Anti-government feelings run high at funeral of Pakistani official’s killer

Story highlights

Thousands turn out for funeral of ex-bodyguard who killed Punjab's governor

The crowd shouts slogans, criticizes government, praises guard as a martyr

Rawalpindi, Pakistan CNN  — 

Thousands converged Tuesday on the Pakistani city of Rawalpindi to bury a former bodyguard who was executed for killing the governor of Punjab province over his opposition to the country’s controversial blasphemy law.

Funeral prayers took place Tuesday afternoon in Liaqat Park, where a massive crowd shouted slogans, criticized the government and praised Mumtaz Qadri as a martyr who died for the cause of the Prophet Mohammed.

Qadri was hanged early Monday at a Rawalpindi jail, the city’s deputy police commissioner said. He was found guilty of shooting and killing Punjab Gov. Salman Taseer in January 2011 after the governor had spoken out against the blasphemy law that makes insulting Islam a crime punishable by death.

Mourners packed the roads around the Rawalpindi park, while leaders from prominent Islamist political parties attended the proceedings. An ambulance festooned with rose petals brought Qadri’s body to the funeral. Men carried signs in celebration of what they called Qadri’s “bravery.”

Unprecedented media blackout

People gather Tuesday for funeral prayers for Qadri in Rawalpindi.

Security was increased across Pakistan on Tuesday.

There was no coverage of the funeral on local media. An unofficial notice from the Pakistan Electronic Media Regulatory Authority had called for an unprecedented media blackout, so the parade of satellite vans usually seen at an event of this scale were absent.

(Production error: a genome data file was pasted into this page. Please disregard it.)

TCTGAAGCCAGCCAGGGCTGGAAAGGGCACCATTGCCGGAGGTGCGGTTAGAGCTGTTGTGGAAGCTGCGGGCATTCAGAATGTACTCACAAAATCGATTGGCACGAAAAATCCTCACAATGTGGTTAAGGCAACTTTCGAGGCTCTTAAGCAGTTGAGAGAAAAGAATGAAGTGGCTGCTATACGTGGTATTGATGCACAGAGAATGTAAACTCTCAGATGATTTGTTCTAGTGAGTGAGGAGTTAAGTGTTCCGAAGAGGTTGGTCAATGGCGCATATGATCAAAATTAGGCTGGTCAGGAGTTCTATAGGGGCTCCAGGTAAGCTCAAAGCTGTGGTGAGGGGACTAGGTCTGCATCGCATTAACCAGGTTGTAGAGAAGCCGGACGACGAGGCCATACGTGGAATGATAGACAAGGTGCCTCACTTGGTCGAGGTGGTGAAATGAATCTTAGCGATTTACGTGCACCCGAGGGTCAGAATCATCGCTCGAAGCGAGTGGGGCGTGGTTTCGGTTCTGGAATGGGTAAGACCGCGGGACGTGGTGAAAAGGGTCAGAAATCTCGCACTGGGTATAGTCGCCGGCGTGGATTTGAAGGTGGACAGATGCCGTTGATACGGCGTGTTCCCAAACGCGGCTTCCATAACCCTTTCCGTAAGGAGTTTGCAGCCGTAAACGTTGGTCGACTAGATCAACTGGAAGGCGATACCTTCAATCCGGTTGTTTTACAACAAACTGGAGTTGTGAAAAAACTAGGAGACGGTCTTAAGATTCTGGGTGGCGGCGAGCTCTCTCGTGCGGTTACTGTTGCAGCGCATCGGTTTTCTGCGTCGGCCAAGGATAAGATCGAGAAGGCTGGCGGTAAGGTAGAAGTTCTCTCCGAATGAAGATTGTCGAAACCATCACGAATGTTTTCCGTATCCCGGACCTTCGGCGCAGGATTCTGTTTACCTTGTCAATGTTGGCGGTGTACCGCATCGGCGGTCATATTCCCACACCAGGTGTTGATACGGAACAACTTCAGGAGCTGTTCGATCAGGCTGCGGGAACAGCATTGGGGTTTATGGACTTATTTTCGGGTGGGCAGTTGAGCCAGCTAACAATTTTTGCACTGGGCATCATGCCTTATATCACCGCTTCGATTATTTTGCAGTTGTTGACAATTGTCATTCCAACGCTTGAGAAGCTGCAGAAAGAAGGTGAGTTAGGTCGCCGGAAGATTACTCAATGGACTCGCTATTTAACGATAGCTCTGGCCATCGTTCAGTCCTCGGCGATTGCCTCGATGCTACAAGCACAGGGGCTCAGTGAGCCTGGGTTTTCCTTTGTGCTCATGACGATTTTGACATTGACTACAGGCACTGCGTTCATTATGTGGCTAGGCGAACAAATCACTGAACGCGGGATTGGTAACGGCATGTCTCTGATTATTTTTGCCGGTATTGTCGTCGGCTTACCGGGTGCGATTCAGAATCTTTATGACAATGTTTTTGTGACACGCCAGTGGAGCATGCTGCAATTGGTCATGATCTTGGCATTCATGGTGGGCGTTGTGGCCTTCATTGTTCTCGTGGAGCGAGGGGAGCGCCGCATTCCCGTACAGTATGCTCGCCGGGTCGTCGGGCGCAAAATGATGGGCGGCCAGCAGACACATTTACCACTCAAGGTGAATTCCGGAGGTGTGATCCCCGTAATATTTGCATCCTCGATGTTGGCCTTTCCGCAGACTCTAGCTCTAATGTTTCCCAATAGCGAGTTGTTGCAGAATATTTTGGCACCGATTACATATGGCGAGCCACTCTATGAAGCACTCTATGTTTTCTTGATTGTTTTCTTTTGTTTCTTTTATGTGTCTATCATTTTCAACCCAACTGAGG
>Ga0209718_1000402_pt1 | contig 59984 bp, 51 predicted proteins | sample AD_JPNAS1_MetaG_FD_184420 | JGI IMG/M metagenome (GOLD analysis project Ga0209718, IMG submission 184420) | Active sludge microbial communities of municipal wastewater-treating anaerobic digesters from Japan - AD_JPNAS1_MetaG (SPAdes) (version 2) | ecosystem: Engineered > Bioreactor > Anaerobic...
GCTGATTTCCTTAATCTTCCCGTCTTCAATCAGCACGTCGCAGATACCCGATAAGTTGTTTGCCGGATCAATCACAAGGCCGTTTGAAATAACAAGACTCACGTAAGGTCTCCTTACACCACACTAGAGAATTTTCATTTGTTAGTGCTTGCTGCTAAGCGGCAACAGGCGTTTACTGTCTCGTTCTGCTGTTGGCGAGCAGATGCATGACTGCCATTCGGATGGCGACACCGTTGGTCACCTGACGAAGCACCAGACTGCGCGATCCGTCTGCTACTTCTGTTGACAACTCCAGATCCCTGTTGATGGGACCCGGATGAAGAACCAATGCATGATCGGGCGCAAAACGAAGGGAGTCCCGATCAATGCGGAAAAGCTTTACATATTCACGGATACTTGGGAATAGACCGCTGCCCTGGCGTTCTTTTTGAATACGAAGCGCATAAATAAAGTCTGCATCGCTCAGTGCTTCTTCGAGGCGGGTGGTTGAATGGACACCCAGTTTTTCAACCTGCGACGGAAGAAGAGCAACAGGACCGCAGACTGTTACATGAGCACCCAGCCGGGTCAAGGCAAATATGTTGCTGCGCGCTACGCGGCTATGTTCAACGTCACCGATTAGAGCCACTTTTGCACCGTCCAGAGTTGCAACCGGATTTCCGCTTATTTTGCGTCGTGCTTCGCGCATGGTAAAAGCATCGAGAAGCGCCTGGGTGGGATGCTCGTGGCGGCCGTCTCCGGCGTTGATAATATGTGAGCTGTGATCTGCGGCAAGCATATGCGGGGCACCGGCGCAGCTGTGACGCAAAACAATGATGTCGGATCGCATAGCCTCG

Hafiz Shahid, a mourner from Rawalpindi, told CNN that “the government should come and see this. This is the biggest funeral in Pakistan.”

Journalists said it’s unclear if the large turnout reflects the feelings of a majority of Pakistani society or shows the Pakistani state’s lack of clout in dealing with militancy.

‘Extremism is unbowed in Pakistan’

Qadri's supporters gather around the ambulance carrying his body.

Cyril Almeida, a senior Pakistani journalist, told CNN that “extremism is unbowed in Pakistan.”

“The state is awkwardly trying to reassert its primacy, but generations now of Pakistanis have been raised with the belief that their version of religion trumps everything else,” Almeida said. “The blasphemy law is almost incidental to the larger trend of a radicalized society that has slipped out of the control of a weak state.”

The journalist said the problem was not the number of extremists but “the intensity a handful of groups and a small number of individuals operating at the margins can (exert to) hold the wider populace hostage to their view.”

Small protests spread across the country Monday after Qadri’s execution, and a video surfaced of his supporters harassing Pakistani Information Minister Pervez Rashid.

Sitting in the lounge of the Karachi airport, flanked by security, Rashid faced catcalls from men who condemned Qadri’s death as a murder and who threatened to beat him with their shoes.

CNN’S Sophia Saifi reported from Islamabad, and Adeel Raja reported from Rawalpindi.